A shale company’s bid to explore for oil and gas in a national park should be turned down, planning officials have recommended.
Celtique Energie has put in a planning application for a site near Fernhurst, West Sussex, in the South Downs National Park, to drill a temporary vertical well to test for oil and gas and potentially drill a horizontal well extending out from it.
South Downs National Park Authority (SDNPA) officers have recommended that the planning application – which does not seek permission for “fracking” – should be refused when the national park’s planning committee meets next week.
A report by planning officials said that “the applicant has failed to demonstrate exceptional circumstances exist for such exploration and appraisal to take place within the protected landscape and that it is in the public interest to do so”.
Celtique said its application was robust and hoped the planning committee would share their view when it met.
But environmental campaigners Greenpeace urged the committee to heed their experts’ advice and put a stop to the plans to drill in a national park.
Trevor Beattie, chief executive for the SDNPA said: “Any proposal for major development in a National Park must demonstrate that exceptional circumstances exist for the development to go ahead and that it is in the public interest for the development to occur.
“Key assessments are whether there is a proven need for this development in this location or whether oil/ gas exploration could take place elsewhere. The report speaks for itself.
“It is for the members of the SDNPA planning committee to consider the report, evidence, the relevant policies and material considerations and make a decision on this important application.”
In a statement Celtique said: “As part of our application we have submitted a comprehensive environmental statement that assesses the potential environmental impacts associated with Celtique’s operations, including landscape, transport and noise, and describes in detail the steps we would take to mitigate them.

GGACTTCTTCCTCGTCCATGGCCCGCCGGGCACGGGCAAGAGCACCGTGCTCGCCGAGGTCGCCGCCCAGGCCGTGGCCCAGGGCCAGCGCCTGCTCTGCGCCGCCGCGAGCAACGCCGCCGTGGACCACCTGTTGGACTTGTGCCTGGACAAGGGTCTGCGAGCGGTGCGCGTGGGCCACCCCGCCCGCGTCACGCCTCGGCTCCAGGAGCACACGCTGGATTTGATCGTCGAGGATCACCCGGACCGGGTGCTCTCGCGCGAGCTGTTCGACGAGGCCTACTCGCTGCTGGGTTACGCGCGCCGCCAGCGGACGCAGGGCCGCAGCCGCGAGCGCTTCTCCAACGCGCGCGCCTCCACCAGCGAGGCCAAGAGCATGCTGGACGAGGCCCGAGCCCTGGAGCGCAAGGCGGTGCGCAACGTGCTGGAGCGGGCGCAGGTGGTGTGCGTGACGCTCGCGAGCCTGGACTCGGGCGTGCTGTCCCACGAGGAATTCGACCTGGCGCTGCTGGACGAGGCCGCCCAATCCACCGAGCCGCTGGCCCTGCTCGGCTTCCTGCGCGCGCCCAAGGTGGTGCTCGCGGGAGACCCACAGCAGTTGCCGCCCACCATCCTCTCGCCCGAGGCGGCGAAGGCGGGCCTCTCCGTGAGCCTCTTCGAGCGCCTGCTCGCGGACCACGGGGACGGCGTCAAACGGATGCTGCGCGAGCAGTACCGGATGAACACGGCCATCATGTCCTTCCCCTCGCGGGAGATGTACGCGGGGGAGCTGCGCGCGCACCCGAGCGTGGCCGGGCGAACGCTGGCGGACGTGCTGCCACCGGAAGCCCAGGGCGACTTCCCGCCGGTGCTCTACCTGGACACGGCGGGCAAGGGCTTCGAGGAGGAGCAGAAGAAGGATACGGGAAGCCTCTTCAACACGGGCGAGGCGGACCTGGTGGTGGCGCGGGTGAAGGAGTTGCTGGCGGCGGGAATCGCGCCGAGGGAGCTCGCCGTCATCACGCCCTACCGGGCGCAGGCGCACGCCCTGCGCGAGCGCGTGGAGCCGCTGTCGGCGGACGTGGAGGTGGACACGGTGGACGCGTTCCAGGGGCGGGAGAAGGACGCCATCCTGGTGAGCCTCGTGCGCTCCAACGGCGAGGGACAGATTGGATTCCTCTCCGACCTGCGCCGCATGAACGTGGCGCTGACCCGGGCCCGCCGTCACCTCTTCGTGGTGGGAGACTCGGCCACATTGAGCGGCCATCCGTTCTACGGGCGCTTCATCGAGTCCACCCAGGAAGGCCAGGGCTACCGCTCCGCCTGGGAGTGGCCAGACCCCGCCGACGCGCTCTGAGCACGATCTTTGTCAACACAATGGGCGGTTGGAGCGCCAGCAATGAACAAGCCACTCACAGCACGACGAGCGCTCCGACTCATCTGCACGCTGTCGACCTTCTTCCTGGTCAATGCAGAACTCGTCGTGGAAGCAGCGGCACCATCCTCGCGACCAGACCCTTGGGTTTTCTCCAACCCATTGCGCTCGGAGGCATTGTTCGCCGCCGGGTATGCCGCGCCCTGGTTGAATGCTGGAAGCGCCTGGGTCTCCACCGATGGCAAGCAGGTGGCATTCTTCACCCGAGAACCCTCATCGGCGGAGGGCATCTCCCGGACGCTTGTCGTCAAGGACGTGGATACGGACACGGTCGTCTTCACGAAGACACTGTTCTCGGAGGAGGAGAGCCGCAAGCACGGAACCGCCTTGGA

“We are confident in the robustness of our application and hope that the planning committee of the South Downs National Park Authority shares this view when they meet to decide on the application next week.”
The company added that it recognised the importance of the South Downs National Park, and said the exploration well was a temporary structure which would have modest impact on the local area for a short time.
But it would disclose whether oil or gas reserves existed in that location that could contribute to the UK’s energy mix.
However Greenpeace UK energy campaigner Vicky Wyatt said: “Fracking is a serious threat to both our local environment and the global climate, and as such shouldn’t be allowed anywhere in Britain.
“But the idea of turning a much-loved national park into a testing ground for our inexperienced fracking industry is the height of madness.
“The park authority planners have applied basic common sense and advised against this project. The planning committee should stick to their experts’ advice and put a stop to Celtique’s attempt to frack Sussex.”
Celtique has faced opposition from residents near Fernhurst who launched a “legal blockade” to prevent the company from drilling under their land.
A bid by the energy company to explore for oil and gas near Wisborough Green, a conservation area in West Sussex, just outside the South Downs National Park, was turned down by the county council’s planning committee in July.
The Government has committed to going “all out for shale”, claiming development of the gas and oil resource is needed to improve energy security, boost jobs and the economy and bring down energy prices.
But opponents say fracking causes disruption and damaging development in the countryside, can cause minor earthquakes and the risk of water pollution, and that exploiting new oil and gas resources is not compatible with tackling climate change.